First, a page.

Australia reopens to tourists after two years of Covid-related closures

Australia reopened its external borders to all vaccinated tourists on Mondayalmost two years after imposing some of the toughest travel restrictions in the world to combat the spread of Covid-19.

The wait is over“Australian Prime Minister Scott Morrison said at a press conference on Sunday.

Pack your bags“, he launched to potential visitors to the island-continent, adding to their address: “Don’t forget to bring your cash with you, as you’ll find plenty of places to spend it“.

14,000 passengers expected this week

The first international flight to Sydney Airport landed from Los Angeles on Monday at 6:20 a.m. Australian time (7:20 p.m. GMT Sunday), followed by others from Tokyo, Vancouver and Singapore.

We’ve all been waiting (this time) _long_s,” said Alan Joyce, chief executive of Qantas airline, which expects to bring more than 14,000 passengers into Australia this week.

But only 56 international flights were due to land in Australia within 24 hours of reopening, well below pre-pandemic levels, but Mr Morrison said he had “no doubt“That number will increase over time.

An opinion shared by Dan Tehan, Minister of Tourism, wearing a t-shirt with the word “Welcome” printed on it: “I think we’re going to see a very, very strong recovery“.

Omicron broke the zero Covid strategy

The huge island had closed its borders in March 2020, trying to take advantage of its insularity to protect itself from the pandemic.

At first, for several months, this draconian closure and a strict screening and tracing policy made it possible to contain the effects of the virus.

But the arrival of the Omicron variant then aggravated the situation, leading to tens of thousands of contaminations and tens of deaths per day.

In total in almost two years, the Covid has killed 4,913 people in Australia. A total of 15,298 new cases were recorded there on Sunday, well below the historic peak of 277,619 cases on January 30.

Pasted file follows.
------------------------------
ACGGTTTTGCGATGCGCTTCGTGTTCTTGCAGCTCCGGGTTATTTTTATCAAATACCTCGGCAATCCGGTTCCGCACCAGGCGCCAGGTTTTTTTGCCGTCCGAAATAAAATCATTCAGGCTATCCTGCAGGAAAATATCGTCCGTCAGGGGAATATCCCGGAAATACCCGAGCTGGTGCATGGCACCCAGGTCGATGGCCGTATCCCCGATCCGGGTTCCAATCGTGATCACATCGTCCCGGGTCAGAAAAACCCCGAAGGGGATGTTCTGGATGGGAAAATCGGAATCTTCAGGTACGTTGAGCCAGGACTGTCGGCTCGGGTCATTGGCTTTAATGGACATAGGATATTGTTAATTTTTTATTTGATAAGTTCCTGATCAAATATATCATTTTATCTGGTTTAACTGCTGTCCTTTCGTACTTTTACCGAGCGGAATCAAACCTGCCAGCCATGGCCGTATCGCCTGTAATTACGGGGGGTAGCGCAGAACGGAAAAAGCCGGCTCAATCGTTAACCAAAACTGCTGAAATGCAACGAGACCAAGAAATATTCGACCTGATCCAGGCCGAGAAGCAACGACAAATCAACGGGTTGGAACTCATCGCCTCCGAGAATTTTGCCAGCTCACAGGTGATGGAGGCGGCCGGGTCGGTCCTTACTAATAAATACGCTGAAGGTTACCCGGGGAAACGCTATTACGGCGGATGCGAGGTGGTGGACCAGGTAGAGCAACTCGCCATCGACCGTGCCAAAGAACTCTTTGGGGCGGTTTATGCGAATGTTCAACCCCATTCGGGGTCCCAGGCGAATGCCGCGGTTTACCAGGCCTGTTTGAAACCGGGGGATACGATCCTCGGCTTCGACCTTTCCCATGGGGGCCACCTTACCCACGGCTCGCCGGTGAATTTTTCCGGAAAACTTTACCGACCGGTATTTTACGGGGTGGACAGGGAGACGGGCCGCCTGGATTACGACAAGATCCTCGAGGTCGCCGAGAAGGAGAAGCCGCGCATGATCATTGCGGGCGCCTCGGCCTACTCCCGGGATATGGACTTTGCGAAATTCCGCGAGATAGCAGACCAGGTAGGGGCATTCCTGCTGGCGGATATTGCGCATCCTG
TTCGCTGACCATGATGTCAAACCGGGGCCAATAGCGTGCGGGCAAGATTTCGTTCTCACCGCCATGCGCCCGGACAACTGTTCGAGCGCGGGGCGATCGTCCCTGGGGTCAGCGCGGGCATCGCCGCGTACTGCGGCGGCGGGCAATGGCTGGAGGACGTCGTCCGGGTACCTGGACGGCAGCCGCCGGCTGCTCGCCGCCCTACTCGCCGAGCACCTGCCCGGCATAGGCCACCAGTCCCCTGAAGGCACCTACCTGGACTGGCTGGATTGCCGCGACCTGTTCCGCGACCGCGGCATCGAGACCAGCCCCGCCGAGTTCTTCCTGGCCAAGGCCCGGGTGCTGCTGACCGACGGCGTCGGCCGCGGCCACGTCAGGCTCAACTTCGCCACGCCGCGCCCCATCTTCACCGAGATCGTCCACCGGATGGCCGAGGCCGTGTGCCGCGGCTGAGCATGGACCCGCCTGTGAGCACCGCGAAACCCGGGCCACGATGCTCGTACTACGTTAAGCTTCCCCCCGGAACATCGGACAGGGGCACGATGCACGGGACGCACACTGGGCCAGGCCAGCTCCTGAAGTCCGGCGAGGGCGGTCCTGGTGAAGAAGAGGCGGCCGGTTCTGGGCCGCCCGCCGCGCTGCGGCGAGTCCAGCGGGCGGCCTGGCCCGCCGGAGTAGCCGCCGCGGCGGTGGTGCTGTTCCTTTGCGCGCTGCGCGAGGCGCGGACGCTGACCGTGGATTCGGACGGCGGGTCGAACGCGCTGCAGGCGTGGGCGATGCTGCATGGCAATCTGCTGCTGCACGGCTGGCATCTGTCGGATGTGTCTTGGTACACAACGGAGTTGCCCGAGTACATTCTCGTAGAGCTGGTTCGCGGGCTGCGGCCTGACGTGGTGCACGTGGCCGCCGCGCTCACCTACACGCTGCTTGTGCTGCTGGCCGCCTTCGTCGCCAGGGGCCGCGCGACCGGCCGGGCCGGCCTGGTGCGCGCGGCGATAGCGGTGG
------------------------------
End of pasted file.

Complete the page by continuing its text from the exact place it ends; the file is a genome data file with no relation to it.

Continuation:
During these two years, the Australians were, most of the time, not allowed to leave their country, and only a few visitors obtained an exemption to enter the territory, which earned the country the nickname of “fortress Australia”.

A cost of 2.27 billion euros per month

These restrictions have separated families, hurt the tourism sector and sparked debates about Australia’s status as an open, modern and outward-looking country.

Closing the borders has cost each month 2.27 billion euros, according to the country’s Chamber of Commerce and Industry.

Even the tennis world number 1, Novak Djokovic, was not allowed to participate in the Australian Open last January because he was not vaccinated. The government expelled him after a long legal series.

In detail, travelers will not be able to reach the vast state of Western Australia on Monday, but will have to wait until March 3. In this region, the authorities have conducted a particularly strict so-called “zero Covid” policy in recent months, cutting it off from the rest of Australia.

To attract tourists, the Australian government launched a 40 million Australian dollar advertising campaign.

But the Australian Council (ATEC) responsible for international tourism spoke of “worrying signs” of the possible reluctance of foreigners to come to Australia, due to the various internal restrictions on travel, and the image that the draconian closure would have left. country for two years.

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